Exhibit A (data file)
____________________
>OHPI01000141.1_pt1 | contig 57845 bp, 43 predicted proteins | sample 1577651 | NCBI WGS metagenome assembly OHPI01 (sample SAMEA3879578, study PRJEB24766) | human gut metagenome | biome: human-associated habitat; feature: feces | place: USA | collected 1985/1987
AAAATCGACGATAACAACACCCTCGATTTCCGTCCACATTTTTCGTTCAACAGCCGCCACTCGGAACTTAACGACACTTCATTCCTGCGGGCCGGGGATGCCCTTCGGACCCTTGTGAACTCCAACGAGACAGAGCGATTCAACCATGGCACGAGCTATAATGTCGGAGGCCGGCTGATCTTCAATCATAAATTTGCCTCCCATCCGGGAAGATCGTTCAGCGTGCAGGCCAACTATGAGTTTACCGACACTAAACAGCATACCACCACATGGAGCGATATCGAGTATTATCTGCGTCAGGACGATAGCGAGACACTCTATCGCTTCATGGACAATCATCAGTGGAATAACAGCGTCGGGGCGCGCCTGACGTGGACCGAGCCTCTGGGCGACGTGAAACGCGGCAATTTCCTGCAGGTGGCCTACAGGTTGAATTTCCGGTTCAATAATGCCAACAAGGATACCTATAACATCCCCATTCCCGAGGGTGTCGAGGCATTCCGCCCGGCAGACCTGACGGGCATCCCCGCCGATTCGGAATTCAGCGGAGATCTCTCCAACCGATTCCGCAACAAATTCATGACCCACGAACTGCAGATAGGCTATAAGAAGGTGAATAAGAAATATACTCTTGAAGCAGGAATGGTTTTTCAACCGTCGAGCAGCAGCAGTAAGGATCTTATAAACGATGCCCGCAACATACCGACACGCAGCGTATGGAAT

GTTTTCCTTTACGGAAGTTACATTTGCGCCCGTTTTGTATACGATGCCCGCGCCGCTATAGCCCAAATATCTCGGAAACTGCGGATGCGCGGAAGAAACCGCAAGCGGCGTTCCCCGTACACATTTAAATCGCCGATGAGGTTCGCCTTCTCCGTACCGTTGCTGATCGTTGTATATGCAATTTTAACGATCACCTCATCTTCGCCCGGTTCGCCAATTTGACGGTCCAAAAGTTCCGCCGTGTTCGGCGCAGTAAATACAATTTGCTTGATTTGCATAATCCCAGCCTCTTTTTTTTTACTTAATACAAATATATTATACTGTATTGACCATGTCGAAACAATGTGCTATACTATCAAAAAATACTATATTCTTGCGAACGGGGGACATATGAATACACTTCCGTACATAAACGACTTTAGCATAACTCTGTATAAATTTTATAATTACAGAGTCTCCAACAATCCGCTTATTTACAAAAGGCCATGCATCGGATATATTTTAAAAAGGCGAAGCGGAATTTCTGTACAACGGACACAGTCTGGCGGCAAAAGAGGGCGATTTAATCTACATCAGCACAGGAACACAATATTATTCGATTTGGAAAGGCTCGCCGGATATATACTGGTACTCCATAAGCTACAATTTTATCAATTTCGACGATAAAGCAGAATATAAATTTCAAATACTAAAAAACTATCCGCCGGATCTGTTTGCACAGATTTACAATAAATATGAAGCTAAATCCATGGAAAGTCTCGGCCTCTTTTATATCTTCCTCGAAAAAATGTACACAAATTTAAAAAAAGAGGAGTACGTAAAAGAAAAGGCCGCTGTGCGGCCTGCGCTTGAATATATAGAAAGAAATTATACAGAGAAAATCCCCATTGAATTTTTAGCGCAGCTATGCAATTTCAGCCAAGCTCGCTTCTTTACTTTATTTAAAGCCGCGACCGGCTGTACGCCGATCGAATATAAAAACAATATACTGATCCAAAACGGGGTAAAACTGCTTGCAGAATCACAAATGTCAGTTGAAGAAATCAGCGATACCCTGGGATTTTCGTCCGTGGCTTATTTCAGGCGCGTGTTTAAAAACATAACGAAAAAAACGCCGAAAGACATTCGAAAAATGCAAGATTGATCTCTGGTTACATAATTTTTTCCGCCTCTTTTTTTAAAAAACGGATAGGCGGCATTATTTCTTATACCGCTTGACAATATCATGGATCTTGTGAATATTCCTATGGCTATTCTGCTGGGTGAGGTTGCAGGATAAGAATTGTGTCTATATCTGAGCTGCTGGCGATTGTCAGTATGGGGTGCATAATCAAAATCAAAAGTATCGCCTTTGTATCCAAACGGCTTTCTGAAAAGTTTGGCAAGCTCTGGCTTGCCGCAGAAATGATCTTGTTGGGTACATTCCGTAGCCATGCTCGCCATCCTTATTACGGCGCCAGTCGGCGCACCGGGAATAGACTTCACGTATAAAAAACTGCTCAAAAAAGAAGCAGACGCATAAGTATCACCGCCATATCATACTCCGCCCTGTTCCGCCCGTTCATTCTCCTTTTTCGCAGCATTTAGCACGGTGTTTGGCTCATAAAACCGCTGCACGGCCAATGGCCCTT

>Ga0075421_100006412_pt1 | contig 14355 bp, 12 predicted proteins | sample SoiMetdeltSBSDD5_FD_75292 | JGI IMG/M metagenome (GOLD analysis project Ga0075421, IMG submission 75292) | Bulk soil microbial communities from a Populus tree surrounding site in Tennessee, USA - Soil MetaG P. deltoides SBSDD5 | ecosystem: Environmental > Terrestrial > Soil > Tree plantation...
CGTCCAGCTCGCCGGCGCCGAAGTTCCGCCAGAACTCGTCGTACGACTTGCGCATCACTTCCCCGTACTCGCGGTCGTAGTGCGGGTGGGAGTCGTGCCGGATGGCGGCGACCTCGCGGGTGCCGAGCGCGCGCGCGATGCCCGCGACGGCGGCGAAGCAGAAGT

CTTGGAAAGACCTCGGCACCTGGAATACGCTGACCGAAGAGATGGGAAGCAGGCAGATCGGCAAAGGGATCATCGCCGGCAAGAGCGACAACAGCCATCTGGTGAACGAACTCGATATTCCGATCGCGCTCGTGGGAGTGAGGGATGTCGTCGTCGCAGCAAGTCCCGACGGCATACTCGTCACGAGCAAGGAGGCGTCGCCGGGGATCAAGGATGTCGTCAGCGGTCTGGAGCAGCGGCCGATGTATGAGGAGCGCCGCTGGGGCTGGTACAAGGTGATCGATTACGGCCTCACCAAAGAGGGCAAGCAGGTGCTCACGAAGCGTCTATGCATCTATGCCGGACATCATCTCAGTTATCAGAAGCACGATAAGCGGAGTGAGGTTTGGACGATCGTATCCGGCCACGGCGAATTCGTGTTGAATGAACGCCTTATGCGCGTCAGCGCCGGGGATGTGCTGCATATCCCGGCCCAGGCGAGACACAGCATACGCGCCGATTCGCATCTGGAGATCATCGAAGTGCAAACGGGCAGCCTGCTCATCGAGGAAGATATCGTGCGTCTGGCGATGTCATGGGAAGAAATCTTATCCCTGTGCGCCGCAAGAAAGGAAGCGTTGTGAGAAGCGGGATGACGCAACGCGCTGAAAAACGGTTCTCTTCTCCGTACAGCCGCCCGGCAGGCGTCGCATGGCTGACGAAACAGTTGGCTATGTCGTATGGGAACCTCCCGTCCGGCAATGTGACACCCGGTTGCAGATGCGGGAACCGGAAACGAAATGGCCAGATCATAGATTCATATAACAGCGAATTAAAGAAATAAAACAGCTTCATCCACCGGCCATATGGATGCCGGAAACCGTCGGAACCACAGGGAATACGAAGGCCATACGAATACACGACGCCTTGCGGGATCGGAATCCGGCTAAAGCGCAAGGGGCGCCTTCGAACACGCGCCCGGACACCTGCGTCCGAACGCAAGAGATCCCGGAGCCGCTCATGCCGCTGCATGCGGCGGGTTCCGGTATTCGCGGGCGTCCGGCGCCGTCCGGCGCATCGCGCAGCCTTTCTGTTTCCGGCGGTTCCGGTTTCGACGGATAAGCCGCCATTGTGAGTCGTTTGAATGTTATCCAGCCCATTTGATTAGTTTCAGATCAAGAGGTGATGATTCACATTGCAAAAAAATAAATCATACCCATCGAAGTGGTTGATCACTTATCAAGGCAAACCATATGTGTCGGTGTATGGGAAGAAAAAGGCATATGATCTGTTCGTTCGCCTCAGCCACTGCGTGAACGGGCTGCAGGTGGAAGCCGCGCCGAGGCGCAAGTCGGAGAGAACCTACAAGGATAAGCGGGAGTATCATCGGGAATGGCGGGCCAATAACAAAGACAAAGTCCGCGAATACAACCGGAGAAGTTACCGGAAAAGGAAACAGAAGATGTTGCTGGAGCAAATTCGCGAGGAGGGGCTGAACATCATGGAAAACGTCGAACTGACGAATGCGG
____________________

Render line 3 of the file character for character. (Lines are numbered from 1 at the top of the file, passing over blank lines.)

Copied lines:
GTTTTCCTTTACGGAAGTTACATTTGCGCCCGTTTTGTATACGATGCCCGCGCCGCTATAGCCCAAATATCTCGGAAACTGCGGATGCGCGGAAGAAACCGCAAGCGGCGTTCCCCGTACACATTTAAATCGCCGATGAGGTTCGCCTTCTCCGTACCGTTGCTGATCGTTGTATATGCAATTTTAACGATCACCTCATCTTCGCCCGGTTCGCCAATTTGACGGTCCAAAAGTTCCGCCGTGTTCGGCGCAGTAAATACAATTTGCTTGATTTGCATAATCCCAGCCTCTTTTTTTTTACTTAATACAAATATATTATACTGTATTGACCATGTCGAAACAATGTGCTATACTATCAAAAAATACTATATTCTTGCGAACGGGGGACATATGAATACACTTCCGTACATAAACGACTTTAGCATAACTCTGTATAAATTTTATAATTACAGAGTCTCCAACAATCCGCTTATTTACAAAAGGCCATGCATCGGATATATTTTAAAAAGGCGAAGCGGAATTTCTGTACAACGGACACAGTCTGGCGGCAAAAGAGGGCGATTTAATCTACATCAGCACAGGAACACAATATTATTCGATTTGGAAAGGCTCGCCGGATATATACTGGTACTCCATAAGCTACAATTTTATCAATTTCGACGATAAAGCAGAATATAAATTTCAAATACTAAAAAACTATCCGCCGGATCTGTTTGCACAGATTTACAATAAATATGAAGCTAAATCCATGGAAAGTCTCGGCCTCTTTTATATCTTCCTCGAAAAAATGTACACAAATTTAAAAAAAGAGGAGTACGTAAAAGAAAAGGCCGCTGTGCGGCCTGCGCTTGAATATATAGAAAGAAATTATACAGAGAAAATCCCCATTGAATTTTTAGCGCAGCTATGCAATTTCAGCCAAGCTCGCTTCTTTACTTTATTTAAAGCCGCGACCGGCTGTACGCCGATCGAATATAAAAACAATATACTGATCCAAAACGGGGTAAAACTGCTTGCAGAATCACAAATGTCAGTTGAAGAAATCAGCGATACCCTGGGATTTTCGTCCGTGGCTTATTTCAGGCGCGTGTTTAAAAACATAACGAAAAAAACGCCGAAAGACATTCGAAAAATGCAAGATTGATCTCTGGTTACATAATTTTTTCCGCCTCTTTTTTTAAAAAACGGATAGGCGGCATTATTTCTTATACCGCTTGACAATATCATGGATCTTGTGAATATTCCTATGGCTATTCTGCTGGGTGAGGTTGCAGGATAAGAATTGTGTCTATATCTGAGCTGCTGGCGATTGTCAGTATGGGGTGCATAATCAAAATCAAAAGTATCGCCTTTGTATCCAAACGGCTTTCTGAAAAGTTTGGCAAGCTCTGGCTTGCCGCAGAAATGATCTTGTTGGGTACATTCCGTAGCCATGCTCGCCATCCTTATTACGGCGCCAGTCGGCGCACCGGGAATAGACTTCACGTATAAAAAACTGCTCAAAAAAGAAGCAGACGCATAAGTATCACCGCCATATCATACTCCGCCCTGTTCCGCCCGTTCATTCTCCTTTTTCGCAGCATTTAGCACGGTGTTTGGCTCATAAAACCGCTGCACGGCCAATGGCCCTT